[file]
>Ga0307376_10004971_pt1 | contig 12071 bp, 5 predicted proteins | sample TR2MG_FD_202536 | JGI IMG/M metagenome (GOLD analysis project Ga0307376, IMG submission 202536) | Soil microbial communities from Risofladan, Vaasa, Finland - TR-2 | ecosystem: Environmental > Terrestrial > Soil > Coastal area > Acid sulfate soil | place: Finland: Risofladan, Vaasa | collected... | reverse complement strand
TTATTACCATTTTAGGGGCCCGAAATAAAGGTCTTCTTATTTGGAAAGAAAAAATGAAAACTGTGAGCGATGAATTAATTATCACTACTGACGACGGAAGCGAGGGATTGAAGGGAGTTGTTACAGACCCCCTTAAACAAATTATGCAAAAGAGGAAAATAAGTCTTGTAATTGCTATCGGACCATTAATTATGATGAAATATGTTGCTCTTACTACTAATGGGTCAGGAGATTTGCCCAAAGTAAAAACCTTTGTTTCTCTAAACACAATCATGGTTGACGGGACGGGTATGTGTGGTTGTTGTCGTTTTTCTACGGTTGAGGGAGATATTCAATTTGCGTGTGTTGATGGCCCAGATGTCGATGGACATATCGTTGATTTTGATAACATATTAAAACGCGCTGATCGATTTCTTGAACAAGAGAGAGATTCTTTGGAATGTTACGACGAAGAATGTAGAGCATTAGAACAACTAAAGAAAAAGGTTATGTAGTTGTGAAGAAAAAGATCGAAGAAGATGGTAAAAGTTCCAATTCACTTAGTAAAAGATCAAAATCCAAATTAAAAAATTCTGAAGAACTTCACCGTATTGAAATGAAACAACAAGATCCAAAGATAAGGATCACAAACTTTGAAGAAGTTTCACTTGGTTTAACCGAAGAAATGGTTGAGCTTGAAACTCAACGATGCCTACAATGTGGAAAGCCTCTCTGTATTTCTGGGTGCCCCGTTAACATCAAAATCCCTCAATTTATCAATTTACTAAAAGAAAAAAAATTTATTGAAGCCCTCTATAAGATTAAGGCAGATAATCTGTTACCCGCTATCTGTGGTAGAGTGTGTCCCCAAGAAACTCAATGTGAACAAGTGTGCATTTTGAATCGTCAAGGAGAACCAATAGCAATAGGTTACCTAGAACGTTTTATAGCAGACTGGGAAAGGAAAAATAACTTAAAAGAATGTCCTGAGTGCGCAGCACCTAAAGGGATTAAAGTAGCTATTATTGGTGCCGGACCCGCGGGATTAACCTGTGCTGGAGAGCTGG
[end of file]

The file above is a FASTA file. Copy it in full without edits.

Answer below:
>Ga0307376_10004971_pt1 | contig 12071 bp, 5 predicted proteins | sample TR2MG_FD_202536 | JGI IMG/M metagenome (GOLD analysis project Ga0307376, IMG submission 202536) | Soil microbial communities from Risofladan, Vaasa, Finland - TR-2 | ecosystem: Environmental > Terrestrial > Soil > Coastal area > Acid sulfate soil | place: Finland: Risofladan, Vaasa | collected... | reverse complement strand
TTATTACCATTTTAGGGGCCCGAAATAAAGGTCTTCTTATTTGGAAAGAAAAAATGAAAACTGTGAGCGATGAATTAATTATCACTACTGACGACGGAAGCGAGGGATTGAAGGGAGTTGTTACAGACCCCCTTAAACAAATTATGCAAAAGAGGAAAATAAGTCTTGTAATTGCTATCGGACCATTAATTATGATGAAATATGTTGCTCTTACTACTAATGGGTCAGGAGATTTGCCCAAAGTAAAAACCTTTGTTTCTCTAAACACAATCATGGTTGACGGGACGGGTATGTGTGGTTGTTGTCGTTTTTCTACGGTTGAGGGAGATATTCAATTTGCGTGTGTTGATGGCCCAGATGTCGATGGACATATCGTTGATTTTGATAACATATTAAAACGCGCTGATCGATTTCTTGAACAAGAGAGAGATTCTTTGGAATGTTACGACGAAGAATGTAGAGCATTAGAACAACTAAAGAAAAAGGTTATGTAGTTGTGAAGAAAAAGATCGAAGAAGATGGTAAAAGTTCCAATTCACTTAGTAAAAGATCAAAATCCAAATTAAAAAATTCTGAAGAACTTCACCGTATTGAAATGAAACAACAAGATCCAAAGATAAGGATCACAAACTTTGAAGAAGTTTCACTTGGTTTAACCGAAGAAATGGTTGAGCTTGAAACTCAACGATGCCTACAATGTGGAAAGCCTCTCTGTATTTCTGGGTGCCCCGTTAACATCAAAATCCCTCAATTTATCAATTTACTAAAAGAAAAAAAATTTATTGAAGCCCTCTATAAGATTAAGGCAGATAATCTGTTACCCGCTATCTGTGGTAGAGTGTGTCCCCAAGAAACTCAATGTGAACAAGTGTGCATTTTGAATCGTCAAGGAGAACCAATAGCAATAGGTTACCTAGAACGTTTTATAGCAGACTGGGAAAGGAAAAATAACTTAAAAGAATGTCCTGAGTGCGCAGCACCTAAAGGGATTAAAGTAGCTATTATTGGTGCCGGACCCGCGGGATTAACCTGTGCTGGAGAGCTGG